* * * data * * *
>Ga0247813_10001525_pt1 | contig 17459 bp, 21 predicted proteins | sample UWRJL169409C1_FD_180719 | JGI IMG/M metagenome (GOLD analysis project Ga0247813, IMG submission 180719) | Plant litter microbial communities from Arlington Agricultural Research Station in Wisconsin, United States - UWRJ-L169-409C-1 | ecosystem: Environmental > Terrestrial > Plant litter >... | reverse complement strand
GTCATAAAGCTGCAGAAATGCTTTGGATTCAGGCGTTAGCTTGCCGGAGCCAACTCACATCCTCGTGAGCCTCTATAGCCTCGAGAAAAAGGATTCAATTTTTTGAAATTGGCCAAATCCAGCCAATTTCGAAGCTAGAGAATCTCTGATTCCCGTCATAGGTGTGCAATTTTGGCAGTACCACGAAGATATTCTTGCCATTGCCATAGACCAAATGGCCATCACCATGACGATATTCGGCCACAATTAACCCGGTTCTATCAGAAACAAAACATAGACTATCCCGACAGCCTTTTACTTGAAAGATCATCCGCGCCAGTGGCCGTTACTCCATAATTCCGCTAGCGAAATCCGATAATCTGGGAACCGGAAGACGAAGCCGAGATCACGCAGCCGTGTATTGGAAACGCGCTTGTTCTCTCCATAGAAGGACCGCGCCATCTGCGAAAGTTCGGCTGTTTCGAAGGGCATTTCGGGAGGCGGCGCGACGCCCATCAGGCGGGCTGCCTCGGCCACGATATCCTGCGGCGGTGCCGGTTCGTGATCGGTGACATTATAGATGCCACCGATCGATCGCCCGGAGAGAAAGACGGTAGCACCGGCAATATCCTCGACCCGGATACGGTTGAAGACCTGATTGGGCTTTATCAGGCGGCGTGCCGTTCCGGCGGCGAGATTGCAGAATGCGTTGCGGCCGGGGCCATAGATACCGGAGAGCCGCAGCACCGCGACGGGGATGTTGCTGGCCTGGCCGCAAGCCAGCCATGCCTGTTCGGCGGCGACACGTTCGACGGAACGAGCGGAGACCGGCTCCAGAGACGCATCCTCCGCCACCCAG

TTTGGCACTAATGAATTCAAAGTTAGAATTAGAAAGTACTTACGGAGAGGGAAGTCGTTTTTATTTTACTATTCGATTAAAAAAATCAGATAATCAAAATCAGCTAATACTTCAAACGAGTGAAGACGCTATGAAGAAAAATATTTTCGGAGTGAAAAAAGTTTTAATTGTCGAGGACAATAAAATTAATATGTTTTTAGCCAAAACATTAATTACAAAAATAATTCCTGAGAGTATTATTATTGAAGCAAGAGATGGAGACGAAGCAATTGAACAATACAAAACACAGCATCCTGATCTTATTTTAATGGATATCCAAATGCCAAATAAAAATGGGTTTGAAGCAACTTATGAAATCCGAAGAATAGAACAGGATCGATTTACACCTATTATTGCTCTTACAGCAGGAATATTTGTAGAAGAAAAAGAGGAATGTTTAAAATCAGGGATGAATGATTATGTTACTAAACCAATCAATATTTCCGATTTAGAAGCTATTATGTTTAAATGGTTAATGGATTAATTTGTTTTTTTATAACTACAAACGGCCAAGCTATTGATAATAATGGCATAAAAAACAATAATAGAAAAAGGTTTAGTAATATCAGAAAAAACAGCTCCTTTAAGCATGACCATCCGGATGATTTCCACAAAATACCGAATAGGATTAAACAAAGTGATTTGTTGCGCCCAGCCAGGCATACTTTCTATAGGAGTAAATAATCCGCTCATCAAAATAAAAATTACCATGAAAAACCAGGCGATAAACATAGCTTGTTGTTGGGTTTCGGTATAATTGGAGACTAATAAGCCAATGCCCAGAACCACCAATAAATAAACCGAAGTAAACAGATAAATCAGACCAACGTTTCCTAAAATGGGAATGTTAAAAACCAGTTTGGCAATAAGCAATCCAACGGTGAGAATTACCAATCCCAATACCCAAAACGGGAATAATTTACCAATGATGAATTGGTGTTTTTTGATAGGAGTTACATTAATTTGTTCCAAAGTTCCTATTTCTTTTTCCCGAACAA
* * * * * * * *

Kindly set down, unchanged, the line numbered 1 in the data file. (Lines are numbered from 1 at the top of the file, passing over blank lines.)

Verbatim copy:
>Ga0247813_10001525_pt1 | contig 17459 bp, 21 predicted proteins | sample UWRJL169409C1_FD_180719 | JGI IMG/M metagenome (GOLD analysis project Ga0247813, IMG submission 180719) | Plant litter microbial communities from Arlington Agricultural Research Station in Wisconsin, United States - UWRJ-L169-409C-1 | ecosystem: Environmental > Terrestrial > Plant litter >... | reverse complement strand